Be prepared, both mentally and physically.
An attack could come from anywhere at any time, always be aware of your environment and everything within it. This also includes fitness and training. If you are overweight/underweight/poor cardio/etc., you cannot fight back effectively. Get fit and get training. If you can't get fit, carry a weapon. Canes make good beating sticks if you can't carry anything else.

Most importantly, protect yourself and those in your charge.
If you are injured, you can't effectively protect yourself or your family. Do what is best to achieve that end. This may mean fighting ferociously to stop an attacker, or getting the heck out of Dodge. Which brings us to the next point.

If escape is an option, it is quite likely the best option.
You cannot lose a fight that does not happen. Perhaps this means running away, or perhaps this means driving back or stunning your attacker just long enough to let your wife and kids (if you have them) get in the vehicle, then jumping behind the wheel and taking off. If you cannot escape, get in the mindset to fight. This person means to hurt you/loved ones, take what doesn't belong to them and possibly kill you. Do. Not. Let them.

Defense is good, but the most effective way to defend and prevent injury to yourself is to remove your assailant's ability to injure you.
This isn't to say you shouldn't take a defensive posture or block attacks, but rather that you should do so while looking for the first and best opportunity to bring the fight to them. Every defensive move should be followed by a counterattack. If they commit their weight to a strike that you deflect, strike back in a way that follows the next note.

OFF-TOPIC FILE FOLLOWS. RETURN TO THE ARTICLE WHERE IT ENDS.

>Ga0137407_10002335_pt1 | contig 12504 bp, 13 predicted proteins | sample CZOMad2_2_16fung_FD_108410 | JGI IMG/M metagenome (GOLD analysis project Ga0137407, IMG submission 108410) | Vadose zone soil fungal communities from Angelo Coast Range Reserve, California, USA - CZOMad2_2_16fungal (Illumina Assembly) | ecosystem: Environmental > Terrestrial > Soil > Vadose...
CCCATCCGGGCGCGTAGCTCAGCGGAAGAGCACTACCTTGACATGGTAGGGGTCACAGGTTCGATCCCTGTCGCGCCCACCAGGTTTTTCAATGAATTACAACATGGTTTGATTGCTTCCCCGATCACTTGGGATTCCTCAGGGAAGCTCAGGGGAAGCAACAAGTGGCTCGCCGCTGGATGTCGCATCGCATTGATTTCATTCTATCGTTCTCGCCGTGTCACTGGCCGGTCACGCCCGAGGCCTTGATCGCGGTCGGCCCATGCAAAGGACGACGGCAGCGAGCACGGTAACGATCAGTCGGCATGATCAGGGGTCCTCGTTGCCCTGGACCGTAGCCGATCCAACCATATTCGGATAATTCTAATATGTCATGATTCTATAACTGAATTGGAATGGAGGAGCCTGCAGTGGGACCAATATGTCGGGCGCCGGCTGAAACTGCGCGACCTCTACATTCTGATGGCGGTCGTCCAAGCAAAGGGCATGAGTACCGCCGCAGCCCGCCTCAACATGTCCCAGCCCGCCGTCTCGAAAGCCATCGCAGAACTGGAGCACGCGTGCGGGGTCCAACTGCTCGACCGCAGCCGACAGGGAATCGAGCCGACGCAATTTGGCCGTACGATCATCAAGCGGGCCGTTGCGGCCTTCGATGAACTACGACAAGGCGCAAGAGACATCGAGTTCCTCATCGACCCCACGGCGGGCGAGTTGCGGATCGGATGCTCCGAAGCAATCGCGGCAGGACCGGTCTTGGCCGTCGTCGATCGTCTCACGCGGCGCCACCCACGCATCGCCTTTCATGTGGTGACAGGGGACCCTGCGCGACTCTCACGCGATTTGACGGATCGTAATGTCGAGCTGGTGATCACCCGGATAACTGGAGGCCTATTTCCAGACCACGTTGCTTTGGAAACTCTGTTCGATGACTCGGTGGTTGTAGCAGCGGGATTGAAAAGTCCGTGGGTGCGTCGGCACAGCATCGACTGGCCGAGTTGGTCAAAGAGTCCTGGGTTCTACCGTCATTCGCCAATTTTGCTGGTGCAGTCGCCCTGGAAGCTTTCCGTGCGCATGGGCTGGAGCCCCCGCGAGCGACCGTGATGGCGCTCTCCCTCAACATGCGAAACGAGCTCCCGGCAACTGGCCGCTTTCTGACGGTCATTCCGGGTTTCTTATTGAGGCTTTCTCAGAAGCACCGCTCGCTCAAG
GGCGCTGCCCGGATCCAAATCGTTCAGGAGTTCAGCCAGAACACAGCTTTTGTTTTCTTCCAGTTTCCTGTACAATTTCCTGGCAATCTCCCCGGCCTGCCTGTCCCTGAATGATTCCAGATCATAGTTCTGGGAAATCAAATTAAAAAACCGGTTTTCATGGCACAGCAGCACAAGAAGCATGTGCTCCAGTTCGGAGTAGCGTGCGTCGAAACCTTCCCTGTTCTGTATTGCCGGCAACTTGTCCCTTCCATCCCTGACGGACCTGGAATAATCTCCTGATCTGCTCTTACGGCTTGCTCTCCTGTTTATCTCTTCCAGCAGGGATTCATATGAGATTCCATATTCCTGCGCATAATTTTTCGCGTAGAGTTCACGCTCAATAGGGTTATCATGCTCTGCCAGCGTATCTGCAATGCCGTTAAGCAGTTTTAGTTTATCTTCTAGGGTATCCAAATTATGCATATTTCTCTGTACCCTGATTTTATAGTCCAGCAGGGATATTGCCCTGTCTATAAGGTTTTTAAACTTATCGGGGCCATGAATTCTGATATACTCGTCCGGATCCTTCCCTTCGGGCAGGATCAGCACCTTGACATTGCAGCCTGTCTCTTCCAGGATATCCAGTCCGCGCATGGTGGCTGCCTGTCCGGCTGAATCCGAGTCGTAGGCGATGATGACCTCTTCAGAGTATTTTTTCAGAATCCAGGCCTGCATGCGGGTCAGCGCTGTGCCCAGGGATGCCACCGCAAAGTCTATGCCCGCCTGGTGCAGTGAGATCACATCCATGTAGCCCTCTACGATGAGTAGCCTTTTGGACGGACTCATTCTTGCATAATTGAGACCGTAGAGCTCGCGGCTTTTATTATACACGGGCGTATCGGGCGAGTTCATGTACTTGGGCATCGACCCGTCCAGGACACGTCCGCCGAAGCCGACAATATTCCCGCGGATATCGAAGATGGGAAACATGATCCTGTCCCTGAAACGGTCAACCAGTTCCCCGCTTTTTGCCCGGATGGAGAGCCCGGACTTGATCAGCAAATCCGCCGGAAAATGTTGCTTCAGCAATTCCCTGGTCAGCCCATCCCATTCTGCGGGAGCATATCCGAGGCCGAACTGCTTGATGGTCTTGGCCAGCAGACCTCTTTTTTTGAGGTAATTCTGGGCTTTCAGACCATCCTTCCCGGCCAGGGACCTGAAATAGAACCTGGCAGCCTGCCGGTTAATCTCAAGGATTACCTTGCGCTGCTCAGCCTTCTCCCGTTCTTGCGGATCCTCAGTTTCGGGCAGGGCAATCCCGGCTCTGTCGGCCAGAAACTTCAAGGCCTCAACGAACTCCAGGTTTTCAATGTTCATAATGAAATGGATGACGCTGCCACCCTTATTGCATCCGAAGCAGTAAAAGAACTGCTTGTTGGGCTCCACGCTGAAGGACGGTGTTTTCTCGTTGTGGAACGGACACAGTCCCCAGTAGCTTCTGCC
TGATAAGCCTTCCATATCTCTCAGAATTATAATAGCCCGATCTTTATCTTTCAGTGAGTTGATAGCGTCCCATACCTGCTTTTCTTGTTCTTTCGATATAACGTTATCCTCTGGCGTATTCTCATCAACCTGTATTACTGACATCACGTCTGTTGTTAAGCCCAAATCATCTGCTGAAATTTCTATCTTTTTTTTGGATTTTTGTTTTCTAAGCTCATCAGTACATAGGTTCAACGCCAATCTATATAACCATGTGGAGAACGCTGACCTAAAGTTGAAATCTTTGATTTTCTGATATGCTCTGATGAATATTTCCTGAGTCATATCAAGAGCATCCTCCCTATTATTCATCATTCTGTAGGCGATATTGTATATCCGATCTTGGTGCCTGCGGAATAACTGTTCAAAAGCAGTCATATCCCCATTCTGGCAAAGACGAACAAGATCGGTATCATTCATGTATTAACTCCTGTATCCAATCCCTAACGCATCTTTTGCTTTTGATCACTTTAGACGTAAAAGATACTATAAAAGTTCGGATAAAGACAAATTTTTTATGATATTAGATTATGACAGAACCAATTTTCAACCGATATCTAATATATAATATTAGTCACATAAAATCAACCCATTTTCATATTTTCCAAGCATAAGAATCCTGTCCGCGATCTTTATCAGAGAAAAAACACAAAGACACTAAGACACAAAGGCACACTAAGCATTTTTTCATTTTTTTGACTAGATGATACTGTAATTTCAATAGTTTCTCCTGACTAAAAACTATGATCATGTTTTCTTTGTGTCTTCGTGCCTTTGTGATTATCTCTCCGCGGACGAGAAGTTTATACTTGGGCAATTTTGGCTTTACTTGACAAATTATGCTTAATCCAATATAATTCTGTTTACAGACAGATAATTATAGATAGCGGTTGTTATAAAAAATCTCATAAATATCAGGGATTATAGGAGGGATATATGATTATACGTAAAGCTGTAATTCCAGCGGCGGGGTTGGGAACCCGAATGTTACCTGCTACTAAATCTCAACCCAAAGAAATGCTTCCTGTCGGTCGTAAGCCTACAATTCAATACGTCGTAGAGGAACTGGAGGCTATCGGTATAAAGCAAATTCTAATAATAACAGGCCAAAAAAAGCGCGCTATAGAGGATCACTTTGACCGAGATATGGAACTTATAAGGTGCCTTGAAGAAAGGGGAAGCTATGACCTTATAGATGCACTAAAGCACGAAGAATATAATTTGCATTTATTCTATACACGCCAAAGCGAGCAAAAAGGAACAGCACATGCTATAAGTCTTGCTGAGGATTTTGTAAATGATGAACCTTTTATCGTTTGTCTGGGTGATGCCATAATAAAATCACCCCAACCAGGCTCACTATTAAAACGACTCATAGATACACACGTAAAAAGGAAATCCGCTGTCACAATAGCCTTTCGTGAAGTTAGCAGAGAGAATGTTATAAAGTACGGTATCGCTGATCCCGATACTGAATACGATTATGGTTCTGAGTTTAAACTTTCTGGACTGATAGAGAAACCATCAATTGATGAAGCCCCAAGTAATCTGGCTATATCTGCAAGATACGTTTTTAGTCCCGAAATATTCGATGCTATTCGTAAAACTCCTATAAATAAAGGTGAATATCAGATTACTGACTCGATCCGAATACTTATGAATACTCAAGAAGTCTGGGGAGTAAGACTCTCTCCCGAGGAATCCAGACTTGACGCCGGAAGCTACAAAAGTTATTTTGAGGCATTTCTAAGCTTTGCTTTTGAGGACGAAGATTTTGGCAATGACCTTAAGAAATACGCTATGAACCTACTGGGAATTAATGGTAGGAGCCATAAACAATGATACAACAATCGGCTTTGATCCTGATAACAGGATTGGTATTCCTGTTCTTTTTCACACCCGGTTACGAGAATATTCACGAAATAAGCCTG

Be fast. Be brutal. Do not relent until the threat is over.
The longer the fight, the greater the chance of wearing out or being injured. Don't strike at them and then wait until they try again to perform another counter-attack. Once you've beaten their guard, keep pounding away, quickly and forcefully, until either the assailant cannot fight back or you need to deflect another attack. Remember, broken bones weaken the integrity of any attack or defense. This is not a sparring match or a playful joust. This is a fight for your life, and the goal is to end that threat. Hit them with everything you have until they can do you no more harm.

There are no rules; use what works.
This may be the most important thing to keep in mind once you've engaged in combat. The only exception is: most laws frown upon using weapons against a weaponless attacker, unless there's a disparity of force. If you can't bring a weapon into play you need to remember that anything goes. This is not a Karate competition or boxing match where you can't hit below the belt. Your assailant doesn't care about rules or laws or they wouldn't have assaulted you. If you see an opportunity to grab your assailant's hair, poke out his eyes or kick him in the groin, do it.

Obviously one has to be reasonable. If you disable the attacker, you've done your job. That's the goal here. Now call the cops and let them deal with the cleanup. If you continue stomping their skull into the pavement until they bleed out, you're taking your living arrangements for the rest of your life into your own hands. This philosophy applies to preparing for the possibility of a fight for your life, and how to make sure you come out on top. I am not advocating killing an unarmed attacker. If the attacker chooses to bring a weapon to the fight, the paradigm changes. The philosophy still applies, but take the last point up a notch. If they introduce a weapon, so can you. Be safe, friends.

1 comment:

  1. Great thoughts, Andy. I'll have to check back for future musings.